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Conventional Wisdom

No, there aren’t too many pop-culture gatherings in Utah



If you haven’t noticed, there’s another major geek convention in town this week. With the billboards, Facebook posts and ads everywhere, it would be hard to miss FantasyCon, but did you know that the 67th annual West Coast Science Fantasy Conference (Westercon) is being held simultaneously and just across the street? And did you know that if you’re so inclined, your badge for one event will get you into the other?

Aside from these two geeky conventions, we’ve got other annual gatherings like Salt City Steamfest, SaltCon, Anime Banzai, ConDuit, Anime Salt Lake and other smaller, more specialized conventions. And that’s not even mentioning the big daddy of all the area conventions: Salt Lake Comic Con, coming back at us in September after its two record-breaking debut events. It’s the third largest comic-con in the United States, and it calls our fair city home.

You’d be forgiven if you scratched your head and wondered, “What makes Salt Lake City (and surrounding areas) so special? Why are we getting all of these conventions?”

For me, the answer to that question is easy: We have a diverse population that’s thirsty for genre entertainment. We’re a creatively stimulated group of people, encouraged to love reading and writing and movies and crafting from an early age. There’s a reason Utah ranked as the nerdiest U.S. state in a recent survey conducted by the real-estate website Estately, and Salt Lake City is ranked pretty consistently as one of the most creative cities in the country.

The bigger question is one that I think more people are asking, and might take a little longer to answer: “Can Utah support so many conventions of this size?” While I can’t say yes for certain, I do think we have a very good chance of supporting all of these events—events that are occurring on a more and more frequent basis.

For one, we have a very sizable and active community dedicated to the geeky arts. The geek community here has plenty of figureheads that help mobilize and marshal the crowd into being very social. These people range from the crew at (disclaimer: I’m bragging) Big Shiny Robot! to the guys over at the Geek Show Podcast, from the local comic-book stores and their efforts, all the way to the crew at the Salt Lake City Main Library, doing everything they can to foster a culture that loves to read and participate.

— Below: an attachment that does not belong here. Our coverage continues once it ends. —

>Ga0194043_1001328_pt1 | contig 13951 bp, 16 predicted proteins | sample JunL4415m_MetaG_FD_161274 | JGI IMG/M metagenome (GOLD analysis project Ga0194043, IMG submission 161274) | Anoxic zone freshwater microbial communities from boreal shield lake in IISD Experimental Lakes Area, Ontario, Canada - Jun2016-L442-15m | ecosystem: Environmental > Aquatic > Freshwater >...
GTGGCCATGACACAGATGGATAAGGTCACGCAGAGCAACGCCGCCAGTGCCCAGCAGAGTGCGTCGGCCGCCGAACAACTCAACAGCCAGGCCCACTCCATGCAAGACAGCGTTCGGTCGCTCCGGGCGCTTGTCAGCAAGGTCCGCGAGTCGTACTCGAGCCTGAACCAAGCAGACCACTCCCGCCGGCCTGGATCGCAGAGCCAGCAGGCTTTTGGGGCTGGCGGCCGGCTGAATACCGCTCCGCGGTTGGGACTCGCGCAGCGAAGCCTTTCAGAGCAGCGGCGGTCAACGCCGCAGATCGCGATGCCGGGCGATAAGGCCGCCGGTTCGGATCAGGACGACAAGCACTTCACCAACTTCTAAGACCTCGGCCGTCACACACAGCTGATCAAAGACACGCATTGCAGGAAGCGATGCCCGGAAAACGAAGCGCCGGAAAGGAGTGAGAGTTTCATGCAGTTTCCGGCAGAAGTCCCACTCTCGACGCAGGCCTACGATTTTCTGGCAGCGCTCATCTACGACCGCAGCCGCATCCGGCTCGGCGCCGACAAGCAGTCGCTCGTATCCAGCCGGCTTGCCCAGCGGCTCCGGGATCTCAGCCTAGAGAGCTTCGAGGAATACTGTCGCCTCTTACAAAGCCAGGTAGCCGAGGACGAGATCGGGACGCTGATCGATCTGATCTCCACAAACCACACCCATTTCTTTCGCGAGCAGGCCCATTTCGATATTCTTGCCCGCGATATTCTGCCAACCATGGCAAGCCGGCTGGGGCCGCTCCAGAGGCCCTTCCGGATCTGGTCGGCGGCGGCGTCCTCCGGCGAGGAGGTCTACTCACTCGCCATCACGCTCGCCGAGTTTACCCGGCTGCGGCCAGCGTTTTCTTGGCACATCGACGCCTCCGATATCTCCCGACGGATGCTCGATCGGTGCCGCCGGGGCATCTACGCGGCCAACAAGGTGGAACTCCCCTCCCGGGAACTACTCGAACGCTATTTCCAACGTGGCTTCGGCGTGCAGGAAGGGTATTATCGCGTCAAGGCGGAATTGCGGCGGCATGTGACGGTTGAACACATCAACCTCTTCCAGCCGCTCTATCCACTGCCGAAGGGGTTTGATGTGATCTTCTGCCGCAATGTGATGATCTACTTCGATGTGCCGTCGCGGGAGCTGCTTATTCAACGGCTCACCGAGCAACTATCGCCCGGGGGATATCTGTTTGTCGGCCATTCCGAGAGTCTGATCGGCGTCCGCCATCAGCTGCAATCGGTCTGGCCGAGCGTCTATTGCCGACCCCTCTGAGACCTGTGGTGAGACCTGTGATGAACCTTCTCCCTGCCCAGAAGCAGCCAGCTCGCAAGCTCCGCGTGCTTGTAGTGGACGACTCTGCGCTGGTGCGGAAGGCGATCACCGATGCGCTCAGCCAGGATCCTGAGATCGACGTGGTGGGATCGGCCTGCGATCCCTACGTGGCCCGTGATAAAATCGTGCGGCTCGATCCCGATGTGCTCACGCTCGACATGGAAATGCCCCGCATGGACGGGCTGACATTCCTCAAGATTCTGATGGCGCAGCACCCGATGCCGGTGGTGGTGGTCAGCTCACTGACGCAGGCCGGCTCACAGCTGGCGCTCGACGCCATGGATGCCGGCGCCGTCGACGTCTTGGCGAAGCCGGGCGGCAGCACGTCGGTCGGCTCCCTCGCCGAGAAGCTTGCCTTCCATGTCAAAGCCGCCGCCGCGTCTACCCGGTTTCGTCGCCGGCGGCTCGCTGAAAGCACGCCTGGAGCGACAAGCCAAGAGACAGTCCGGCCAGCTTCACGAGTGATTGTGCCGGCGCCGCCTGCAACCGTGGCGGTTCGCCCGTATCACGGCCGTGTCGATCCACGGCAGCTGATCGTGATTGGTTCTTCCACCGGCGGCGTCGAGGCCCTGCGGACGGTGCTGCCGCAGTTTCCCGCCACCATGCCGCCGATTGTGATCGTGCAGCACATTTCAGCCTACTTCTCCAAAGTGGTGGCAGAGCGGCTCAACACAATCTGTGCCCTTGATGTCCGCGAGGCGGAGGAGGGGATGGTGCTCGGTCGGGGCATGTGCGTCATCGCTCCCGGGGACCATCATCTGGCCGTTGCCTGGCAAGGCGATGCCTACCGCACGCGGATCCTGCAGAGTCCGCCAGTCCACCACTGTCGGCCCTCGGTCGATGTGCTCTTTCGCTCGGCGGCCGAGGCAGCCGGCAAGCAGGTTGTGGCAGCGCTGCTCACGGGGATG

Also, many of the stereotypes about Utahans are generally true. We’re often just a little bit naïve, wide-eyed with wonder and easily wowed. Some might count that lack of cynicism as a bad thing, but I assure you, it’s a strength we don’t play up enough.

We truly enjoy meeting the stars of our favorite movies and TV shows and the creators of our favorite comics. And we love it the same way we love seeing all the movie stars flock into town for the Sundance Film Festival every year. Some among us might be jaded, but it’s that same sense of awe that keeps us reading comic books and watching Star Wars that will keep us coming back to these conventions, whether they’re held annually, quarterly or even weekly.

So, for my part, I say “Bring on the conventions!” Anything that brings us closer as a geek community is great in my book. If you approach anything with too much cynicism, it’s sure to blow up in your face and kill your enjoyment. I’ll check mine at the door and see you at the next convention.

Bryan Young is the editor-in-chief of

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